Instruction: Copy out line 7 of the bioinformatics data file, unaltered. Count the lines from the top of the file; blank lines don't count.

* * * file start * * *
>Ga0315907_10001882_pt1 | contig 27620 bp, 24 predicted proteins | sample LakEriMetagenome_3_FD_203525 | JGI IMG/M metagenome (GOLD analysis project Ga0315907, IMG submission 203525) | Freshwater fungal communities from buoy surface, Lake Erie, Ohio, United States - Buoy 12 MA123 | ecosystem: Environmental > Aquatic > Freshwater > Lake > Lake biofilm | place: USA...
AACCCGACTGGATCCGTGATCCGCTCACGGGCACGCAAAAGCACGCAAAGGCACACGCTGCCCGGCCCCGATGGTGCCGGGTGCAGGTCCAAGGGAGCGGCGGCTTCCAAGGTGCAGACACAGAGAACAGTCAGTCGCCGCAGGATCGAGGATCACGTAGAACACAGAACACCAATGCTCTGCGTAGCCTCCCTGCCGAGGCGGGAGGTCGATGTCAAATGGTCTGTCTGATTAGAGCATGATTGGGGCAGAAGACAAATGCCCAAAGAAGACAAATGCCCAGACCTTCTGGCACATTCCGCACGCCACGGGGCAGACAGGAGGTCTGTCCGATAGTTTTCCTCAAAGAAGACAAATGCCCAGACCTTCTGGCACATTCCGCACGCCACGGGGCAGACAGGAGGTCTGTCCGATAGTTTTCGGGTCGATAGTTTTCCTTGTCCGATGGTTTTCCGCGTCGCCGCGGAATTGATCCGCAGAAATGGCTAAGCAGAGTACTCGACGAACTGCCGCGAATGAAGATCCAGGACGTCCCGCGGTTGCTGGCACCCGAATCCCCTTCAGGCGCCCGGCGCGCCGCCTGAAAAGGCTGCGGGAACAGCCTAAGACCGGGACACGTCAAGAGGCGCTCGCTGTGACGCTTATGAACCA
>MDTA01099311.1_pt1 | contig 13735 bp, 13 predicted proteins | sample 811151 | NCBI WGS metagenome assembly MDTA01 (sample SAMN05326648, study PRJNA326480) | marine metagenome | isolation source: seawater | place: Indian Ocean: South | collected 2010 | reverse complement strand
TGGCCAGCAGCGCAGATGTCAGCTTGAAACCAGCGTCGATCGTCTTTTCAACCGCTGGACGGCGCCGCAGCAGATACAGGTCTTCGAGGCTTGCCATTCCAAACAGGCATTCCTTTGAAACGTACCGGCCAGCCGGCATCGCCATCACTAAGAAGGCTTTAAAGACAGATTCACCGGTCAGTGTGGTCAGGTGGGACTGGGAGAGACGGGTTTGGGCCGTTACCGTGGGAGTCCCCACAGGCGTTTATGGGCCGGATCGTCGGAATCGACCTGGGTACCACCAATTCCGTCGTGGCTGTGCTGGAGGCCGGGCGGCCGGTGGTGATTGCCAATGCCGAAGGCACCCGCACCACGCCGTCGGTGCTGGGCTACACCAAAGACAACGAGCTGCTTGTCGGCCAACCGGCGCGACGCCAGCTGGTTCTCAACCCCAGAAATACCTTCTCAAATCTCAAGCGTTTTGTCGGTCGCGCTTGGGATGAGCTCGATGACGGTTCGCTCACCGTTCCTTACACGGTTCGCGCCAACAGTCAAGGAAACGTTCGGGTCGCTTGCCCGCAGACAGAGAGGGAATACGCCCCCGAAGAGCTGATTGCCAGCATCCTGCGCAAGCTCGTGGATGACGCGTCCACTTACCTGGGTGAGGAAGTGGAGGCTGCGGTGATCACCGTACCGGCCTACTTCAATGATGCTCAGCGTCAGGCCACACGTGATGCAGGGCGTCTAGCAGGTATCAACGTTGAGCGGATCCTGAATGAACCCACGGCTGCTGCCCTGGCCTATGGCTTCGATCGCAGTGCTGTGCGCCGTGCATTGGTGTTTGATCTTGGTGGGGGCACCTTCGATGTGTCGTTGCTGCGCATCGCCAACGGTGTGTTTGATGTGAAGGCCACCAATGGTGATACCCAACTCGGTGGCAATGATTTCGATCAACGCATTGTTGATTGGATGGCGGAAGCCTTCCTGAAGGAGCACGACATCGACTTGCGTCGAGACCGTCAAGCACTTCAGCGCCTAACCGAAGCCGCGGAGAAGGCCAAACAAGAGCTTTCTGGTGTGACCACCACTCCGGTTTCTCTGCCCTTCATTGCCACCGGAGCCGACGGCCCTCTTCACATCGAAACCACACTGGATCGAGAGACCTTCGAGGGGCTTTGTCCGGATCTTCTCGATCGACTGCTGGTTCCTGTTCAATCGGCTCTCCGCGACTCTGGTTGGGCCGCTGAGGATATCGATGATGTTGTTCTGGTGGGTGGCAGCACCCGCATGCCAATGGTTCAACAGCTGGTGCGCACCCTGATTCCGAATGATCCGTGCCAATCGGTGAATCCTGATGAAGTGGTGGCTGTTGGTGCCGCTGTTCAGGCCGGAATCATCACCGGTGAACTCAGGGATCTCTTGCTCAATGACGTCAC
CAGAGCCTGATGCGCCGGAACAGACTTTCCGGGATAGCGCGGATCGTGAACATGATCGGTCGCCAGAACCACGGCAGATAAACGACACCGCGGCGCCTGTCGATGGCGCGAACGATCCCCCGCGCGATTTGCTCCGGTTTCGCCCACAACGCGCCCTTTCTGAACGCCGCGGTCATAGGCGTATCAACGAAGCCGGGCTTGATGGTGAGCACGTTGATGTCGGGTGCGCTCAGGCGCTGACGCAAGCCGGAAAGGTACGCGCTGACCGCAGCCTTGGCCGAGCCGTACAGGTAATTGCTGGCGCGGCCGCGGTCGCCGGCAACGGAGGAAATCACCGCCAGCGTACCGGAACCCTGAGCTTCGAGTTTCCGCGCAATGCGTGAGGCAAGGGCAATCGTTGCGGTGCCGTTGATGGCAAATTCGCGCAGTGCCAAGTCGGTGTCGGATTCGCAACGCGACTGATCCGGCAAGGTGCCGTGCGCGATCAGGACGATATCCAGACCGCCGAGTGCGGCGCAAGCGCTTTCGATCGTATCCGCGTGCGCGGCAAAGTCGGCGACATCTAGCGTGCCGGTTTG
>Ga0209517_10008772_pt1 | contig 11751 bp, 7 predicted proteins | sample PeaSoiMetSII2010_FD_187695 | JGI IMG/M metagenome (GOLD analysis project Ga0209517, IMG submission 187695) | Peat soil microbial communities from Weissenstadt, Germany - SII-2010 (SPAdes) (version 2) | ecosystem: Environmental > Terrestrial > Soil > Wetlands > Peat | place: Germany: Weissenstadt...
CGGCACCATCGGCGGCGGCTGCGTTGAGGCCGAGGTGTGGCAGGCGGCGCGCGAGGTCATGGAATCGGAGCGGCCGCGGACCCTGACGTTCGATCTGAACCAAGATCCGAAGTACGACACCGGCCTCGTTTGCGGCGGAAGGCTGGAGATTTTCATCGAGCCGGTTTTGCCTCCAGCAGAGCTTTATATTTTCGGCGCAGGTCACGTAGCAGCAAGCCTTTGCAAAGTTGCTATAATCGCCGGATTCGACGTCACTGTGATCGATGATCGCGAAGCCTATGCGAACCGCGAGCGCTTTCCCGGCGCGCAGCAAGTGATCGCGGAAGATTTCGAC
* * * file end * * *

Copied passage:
CGGCACCATCGGCGGCGGCTGCGTTGAGGCCGAGGTGTGGCAGGCGGCGCGCGAGGTCATGGAATCGGAGCGGCCGCGGACCCTGACGTTCGATCTGAACCAAGATCCGAAGTACGACACCGGCCTCGTTTGCGGCGGAAGGCTGGAGATTTTCATCGAGCCGGTTTTGCCTCCAGCAGAGCTTTATATTTTCGGCGCAGGTCACGTAGCAGCAAGCCTTTGCAAAGTTGCTATAATCGCCGGATTCGACGTCACTGTGATCGATGATCGCGAAGCCTATGCGAACCGCGAGCGCTTTCCCGGCGCGCAGCAAGTGATCGCGGAAGATTTCGAC